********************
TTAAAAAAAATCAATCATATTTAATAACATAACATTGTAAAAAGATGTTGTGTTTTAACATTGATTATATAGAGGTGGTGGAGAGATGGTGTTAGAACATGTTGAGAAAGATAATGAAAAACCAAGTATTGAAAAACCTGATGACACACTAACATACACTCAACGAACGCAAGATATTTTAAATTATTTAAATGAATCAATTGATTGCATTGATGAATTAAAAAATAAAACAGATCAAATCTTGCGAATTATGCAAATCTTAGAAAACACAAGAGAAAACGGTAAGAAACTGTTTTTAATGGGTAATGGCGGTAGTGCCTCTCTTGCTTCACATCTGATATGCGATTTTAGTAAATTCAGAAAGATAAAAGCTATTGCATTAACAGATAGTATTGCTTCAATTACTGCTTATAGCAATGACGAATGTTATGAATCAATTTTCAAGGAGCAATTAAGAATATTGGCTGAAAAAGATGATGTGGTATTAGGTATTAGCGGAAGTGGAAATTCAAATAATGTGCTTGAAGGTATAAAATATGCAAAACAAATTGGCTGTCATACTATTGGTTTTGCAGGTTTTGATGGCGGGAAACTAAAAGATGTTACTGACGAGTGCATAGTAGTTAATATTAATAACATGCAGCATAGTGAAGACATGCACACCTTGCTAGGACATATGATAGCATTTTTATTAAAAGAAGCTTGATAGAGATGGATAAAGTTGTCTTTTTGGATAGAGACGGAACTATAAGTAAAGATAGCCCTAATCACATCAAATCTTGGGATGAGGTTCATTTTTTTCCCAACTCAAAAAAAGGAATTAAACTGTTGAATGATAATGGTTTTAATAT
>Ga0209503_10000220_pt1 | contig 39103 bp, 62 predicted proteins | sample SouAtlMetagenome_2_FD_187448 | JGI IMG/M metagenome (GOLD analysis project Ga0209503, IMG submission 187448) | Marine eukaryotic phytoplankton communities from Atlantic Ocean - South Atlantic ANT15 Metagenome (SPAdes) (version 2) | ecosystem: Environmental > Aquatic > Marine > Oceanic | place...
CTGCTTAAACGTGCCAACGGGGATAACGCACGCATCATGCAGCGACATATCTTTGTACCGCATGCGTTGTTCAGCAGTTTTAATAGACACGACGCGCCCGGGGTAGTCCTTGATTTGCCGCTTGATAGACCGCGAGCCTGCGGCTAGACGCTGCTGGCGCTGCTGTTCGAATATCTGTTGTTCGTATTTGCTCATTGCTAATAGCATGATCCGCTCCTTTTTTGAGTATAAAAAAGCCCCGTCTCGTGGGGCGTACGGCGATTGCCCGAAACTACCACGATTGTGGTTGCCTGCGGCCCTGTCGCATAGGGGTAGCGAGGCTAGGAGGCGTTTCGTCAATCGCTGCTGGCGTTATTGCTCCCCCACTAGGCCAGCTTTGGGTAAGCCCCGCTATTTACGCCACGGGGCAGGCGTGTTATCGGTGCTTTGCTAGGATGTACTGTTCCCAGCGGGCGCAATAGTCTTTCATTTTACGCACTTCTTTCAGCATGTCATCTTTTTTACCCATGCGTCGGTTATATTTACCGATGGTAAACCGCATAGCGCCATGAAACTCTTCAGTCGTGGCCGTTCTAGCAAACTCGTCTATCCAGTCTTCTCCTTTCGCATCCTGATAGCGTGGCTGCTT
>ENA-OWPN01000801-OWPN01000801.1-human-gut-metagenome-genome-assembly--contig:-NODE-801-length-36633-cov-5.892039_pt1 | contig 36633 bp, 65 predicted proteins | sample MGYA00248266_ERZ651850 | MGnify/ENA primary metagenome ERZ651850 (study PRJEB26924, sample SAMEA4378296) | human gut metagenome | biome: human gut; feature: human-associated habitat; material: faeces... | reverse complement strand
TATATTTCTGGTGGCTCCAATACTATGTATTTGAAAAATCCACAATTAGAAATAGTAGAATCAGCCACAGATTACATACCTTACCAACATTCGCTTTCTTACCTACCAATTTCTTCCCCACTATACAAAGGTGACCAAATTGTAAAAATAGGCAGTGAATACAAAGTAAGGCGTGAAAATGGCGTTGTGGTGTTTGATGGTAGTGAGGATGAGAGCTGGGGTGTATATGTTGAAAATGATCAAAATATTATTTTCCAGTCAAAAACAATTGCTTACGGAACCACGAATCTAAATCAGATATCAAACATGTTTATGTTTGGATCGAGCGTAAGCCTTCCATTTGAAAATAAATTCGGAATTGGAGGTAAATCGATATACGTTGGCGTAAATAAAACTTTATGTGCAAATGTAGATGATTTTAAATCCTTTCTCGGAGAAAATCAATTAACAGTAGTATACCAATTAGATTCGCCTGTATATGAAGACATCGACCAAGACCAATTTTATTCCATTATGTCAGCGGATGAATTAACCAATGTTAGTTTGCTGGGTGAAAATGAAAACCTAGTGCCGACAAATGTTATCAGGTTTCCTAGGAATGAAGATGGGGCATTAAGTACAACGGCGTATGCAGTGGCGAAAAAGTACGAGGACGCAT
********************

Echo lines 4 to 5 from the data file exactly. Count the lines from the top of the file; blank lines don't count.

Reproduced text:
>ENA-OWPN01000801-OWPN01000801.1-human-gut-metagenome-genome-assembly--contig:-NODE-801-length-36633-cov-5.892039_pt1 | contig 36633 bp, 65 predicted proteins | sample MGYA00248266_ERZ651850 | MGnify/ENA primary metagenome ERZ651850 (study PRJEB26924, sample SAMEA4378296) | human gut metagenome | biome: human gut; feature: human-associated habitat; material: faeces... | reverse complement strand
TATATTTCTGGTGGCTCCAATACTATGTATTTGAAAAATCCACAATTAGAAATAGTAGAATCAGCCACAGATTACATACCTTACCAACATTCGCTTTCTTACCTACCAATTTCTTCCCCACTATACAAAGGTGACCAAATTGTAAAAATAGGCAGTGAATACAAAGTAAGGCGTGAAAATGGCGTTGTGGTGTTTGATGGTAGTGAGGATGAGAGCTGGGGTGTATATGTTGAAAATGATCAAAATATTATTTTCCAGTCAAAAACAATTGCTTACGGAACCACGAATCTAAATCAGATATCAAACATGTTTATGTTTGGATCGAGCGTAAGCCTTCCATTTGAAAATAAATTCGGAATTGGAGGTAAATCGATATACGTTGGCGTAAATAAAACTTTATGTGCAAATGTAGATGATTTTAAATCCTTTCTCGGAGAAAATCAATTAACAGTAGTATACCAATTAGATTCGCCTGTATATGAAGACATCGACCAAGACCAATTTTATTCCATTATGTCAGCGGATGAATTAACCAATGTTAGTTTGCTGGGTGAAAATGAAAACCTAGTGCCGACAAATGTTATCAGGTTTCCTAGGAATGAAGATGGGGCATTAAGTACAACGGCGTATGCAGTGGCGAAAAAGTACGAGGACGCAT